Jaron’s cleverness shines through in all its glory as a tactician and military leader and his love for Carthya and for humanity, his desire to better the lives of everyone, and to sacrifice himself all shine too.

But this is a story about the power of love. Love gives a person purpose, someone or something to fight for, someone or something to fight to return to. Though Jaron claims not to understand this till very late in the book, his actions are driven by love more often than he admits and it’s this that makes his armies and himself powerful in the face of overwhelming odds. Jaron has generated a great deal of love and loyalty among those he knows and those he rules. The attacking armies have greater numbers, but the Carthyans fight for Jaron and for Carthya. It is love that motivates Jaron to escape his first and maybe most brutal captivity of this book, love and fear for a friend.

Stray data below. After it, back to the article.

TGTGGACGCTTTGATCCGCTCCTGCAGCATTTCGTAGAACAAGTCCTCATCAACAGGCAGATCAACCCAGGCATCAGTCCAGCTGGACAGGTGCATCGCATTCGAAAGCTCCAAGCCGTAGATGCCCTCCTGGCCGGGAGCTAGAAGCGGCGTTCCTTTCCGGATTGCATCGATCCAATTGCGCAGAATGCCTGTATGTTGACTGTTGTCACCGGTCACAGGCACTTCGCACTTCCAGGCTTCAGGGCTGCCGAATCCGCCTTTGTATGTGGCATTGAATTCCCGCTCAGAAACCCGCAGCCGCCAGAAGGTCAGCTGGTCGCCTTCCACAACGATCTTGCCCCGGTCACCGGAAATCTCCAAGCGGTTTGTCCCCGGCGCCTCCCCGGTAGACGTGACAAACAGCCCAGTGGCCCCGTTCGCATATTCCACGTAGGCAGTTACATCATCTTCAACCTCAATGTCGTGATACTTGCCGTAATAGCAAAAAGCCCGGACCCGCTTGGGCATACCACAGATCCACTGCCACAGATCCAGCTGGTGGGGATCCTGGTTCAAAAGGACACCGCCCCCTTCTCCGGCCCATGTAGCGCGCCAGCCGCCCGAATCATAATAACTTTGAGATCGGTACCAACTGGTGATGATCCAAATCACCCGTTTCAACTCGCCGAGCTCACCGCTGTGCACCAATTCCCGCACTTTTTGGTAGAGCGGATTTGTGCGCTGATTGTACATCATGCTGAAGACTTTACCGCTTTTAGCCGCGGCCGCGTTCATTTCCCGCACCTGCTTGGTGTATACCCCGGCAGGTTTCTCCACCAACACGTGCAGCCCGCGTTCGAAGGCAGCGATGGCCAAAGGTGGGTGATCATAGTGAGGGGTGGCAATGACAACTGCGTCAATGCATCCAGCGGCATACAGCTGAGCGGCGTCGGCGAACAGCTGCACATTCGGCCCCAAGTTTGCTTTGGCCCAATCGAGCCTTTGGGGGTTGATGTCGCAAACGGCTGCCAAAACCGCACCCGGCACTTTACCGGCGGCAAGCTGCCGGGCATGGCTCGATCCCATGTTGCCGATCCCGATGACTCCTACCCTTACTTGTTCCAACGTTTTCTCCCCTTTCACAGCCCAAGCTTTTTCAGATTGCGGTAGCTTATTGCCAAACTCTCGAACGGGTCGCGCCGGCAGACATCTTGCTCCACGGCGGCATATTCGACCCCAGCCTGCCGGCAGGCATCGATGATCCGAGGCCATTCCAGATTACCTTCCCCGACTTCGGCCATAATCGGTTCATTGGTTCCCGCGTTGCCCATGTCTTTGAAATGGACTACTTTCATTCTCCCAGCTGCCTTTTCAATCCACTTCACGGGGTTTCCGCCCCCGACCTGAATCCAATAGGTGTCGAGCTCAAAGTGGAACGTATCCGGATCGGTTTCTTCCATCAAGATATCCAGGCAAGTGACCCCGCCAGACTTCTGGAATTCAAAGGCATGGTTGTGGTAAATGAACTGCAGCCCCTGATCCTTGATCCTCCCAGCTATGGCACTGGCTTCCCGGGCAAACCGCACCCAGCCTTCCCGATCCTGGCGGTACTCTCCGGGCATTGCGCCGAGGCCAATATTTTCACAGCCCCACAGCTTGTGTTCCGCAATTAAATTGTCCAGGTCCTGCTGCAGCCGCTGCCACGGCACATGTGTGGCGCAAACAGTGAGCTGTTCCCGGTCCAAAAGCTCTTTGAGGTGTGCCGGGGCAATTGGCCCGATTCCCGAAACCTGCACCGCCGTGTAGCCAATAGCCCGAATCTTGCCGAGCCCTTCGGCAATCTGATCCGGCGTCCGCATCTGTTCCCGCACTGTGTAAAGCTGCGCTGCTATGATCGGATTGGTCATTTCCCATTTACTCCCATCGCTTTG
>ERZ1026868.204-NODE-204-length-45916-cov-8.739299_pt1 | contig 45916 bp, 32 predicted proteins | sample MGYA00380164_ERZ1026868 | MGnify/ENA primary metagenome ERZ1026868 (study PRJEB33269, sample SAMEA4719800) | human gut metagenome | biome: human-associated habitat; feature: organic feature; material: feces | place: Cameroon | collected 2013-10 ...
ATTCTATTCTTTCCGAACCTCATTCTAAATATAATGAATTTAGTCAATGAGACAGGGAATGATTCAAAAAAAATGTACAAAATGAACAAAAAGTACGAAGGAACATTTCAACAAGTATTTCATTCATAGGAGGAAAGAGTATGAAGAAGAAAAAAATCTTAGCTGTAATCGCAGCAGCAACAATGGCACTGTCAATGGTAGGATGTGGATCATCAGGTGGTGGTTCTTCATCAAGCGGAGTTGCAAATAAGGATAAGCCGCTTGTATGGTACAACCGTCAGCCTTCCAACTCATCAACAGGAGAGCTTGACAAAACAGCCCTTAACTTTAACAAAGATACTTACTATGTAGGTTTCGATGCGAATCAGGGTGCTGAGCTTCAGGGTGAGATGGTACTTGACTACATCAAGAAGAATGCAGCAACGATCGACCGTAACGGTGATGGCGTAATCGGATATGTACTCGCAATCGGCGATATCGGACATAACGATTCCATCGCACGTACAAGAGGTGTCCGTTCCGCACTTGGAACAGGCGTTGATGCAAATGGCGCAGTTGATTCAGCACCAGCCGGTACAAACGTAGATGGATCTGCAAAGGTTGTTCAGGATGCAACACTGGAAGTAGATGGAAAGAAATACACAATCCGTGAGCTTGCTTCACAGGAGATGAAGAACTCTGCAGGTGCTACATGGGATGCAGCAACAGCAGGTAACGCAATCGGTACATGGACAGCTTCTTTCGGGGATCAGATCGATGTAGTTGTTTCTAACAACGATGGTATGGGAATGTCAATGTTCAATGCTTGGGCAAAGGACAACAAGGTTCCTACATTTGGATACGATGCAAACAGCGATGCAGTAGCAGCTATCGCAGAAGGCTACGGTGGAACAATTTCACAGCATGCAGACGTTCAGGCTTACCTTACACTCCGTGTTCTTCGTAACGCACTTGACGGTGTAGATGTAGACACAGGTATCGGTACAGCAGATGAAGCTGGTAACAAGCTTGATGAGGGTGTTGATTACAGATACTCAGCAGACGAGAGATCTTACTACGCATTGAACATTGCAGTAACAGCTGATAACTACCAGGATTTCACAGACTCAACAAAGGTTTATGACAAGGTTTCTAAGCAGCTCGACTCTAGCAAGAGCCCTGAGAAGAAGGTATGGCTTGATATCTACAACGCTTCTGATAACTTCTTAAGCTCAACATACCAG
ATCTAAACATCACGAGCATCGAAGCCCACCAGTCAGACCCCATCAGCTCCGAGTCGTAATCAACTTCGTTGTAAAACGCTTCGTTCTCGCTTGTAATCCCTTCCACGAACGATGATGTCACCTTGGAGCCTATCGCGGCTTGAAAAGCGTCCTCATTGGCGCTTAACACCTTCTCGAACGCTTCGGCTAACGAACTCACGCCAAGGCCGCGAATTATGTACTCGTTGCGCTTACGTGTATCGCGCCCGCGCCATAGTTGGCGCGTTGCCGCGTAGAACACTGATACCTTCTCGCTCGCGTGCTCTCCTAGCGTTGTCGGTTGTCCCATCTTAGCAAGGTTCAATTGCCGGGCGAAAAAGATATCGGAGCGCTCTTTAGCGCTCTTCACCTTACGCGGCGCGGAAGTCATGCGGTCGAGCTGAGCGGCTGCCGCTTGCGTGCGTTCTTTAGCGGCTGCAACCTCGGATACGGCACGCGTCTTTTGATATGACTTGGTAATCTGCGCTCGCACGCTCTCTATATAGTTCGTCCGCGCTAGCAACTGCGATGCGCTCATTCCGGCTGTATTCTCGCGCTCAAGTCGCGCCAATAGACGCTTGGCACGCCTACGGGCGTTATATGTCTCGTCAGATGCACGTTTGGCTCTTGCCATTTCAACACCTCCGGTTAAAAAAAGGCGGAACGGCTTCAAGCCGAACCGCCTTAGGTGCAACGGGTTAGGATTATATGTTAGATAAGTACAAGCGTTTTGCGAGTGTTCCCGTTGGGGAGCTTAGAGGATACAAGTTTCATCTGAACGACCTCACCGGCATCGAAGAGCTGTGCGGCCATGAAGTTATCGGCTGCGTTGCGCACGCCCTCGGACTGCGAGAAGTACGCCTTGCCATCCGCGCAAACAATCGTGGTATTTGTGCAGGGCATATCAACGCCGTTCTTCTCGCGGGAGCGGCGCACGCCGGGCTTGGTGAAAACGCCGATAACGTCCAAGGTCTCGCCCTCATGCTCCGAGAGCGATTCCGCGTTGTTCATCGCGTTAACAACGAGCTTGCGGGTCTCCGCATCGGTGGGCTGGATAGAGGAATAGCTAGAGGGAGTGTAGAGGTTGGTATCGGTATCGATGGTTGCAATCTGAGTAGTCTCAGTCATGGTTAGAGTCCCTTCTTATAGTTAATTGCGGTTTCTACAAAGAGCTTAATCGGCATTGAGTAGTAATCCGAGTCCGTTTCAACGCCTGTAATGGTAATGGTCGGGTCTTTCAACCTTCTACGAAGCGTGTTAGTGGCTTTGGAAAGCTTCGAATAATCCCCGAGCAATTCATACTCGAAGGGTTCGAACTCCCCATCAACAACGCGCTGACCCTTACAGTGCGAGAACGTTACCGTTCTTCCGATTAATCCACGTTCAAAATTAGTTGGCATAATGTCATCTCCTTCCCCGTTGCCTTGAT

This book seems to have garnered a lot more criticism on Goodreads than I’d have expected: for being more predictable than previous books, for doing little that was original as a war fiction book, for being war fiction at all. Perhaps these critiques are not unfounded, but I found myself willing to go along with Nielsen and with Jaron through a war fiction (especially coming directly off of the action and hijinks of The Runaway King), and I appreciated the way that details from previous books became clear as forethought for backup plans and backup backup plans in this book, showing if not some spectacularly original thinking on Jaron’s part (at least not when we as readers have read through hundreds of wars in a hundreds of different worlds) then at least some very insightful thinking and careful planning by Nielsen. I allowed Nielsen to play with my heartstrings a bit. [SPOILER] I at first believed that Imogen was dead, then reasoned she couldn’t be, then as time went on and she didn’t reappear, decided that she must be, and then she was back, and I was surprised to see Imogen back when she came back but was surprised because I believed that Nielsen had done away with her, and a lot of people are calling this a cop-out, and maybe it could be, but it was also the only way to happily resolve the series within a trilogy. Had she been dead, Jaron would have been a victor in the war maybe, but he would have been a broken and hollow man. Because the point of this book and this series was the power and strength to be found in love, Jaron had to be happily married, had to be in love—not necessarily with Imogen, but with someone, and he had to be married for love and not for duty. So that’s my answer to those who cry cop-out, a cry I’d probably otherwise raise myself. [END SPOILER] Some of what came as a surprise to Jaron and, because read in his first-person narration, read like plot twists, did not come as a surprise to me, but that I believe was within character for him. Though otherwise good at figuring out people, he was always slow to see love, not unlike Sherlock Holmes (at least within the BBC universe). I would be very unsurprised to learn that Holmes gave some inspiration to Jaron actually. So then again I see reason that the plot twists seemed less twisty—and again I offer my argument that this is a series about the power of love ultimately, so love had thematically to win (here I am talking about a specific “twist”).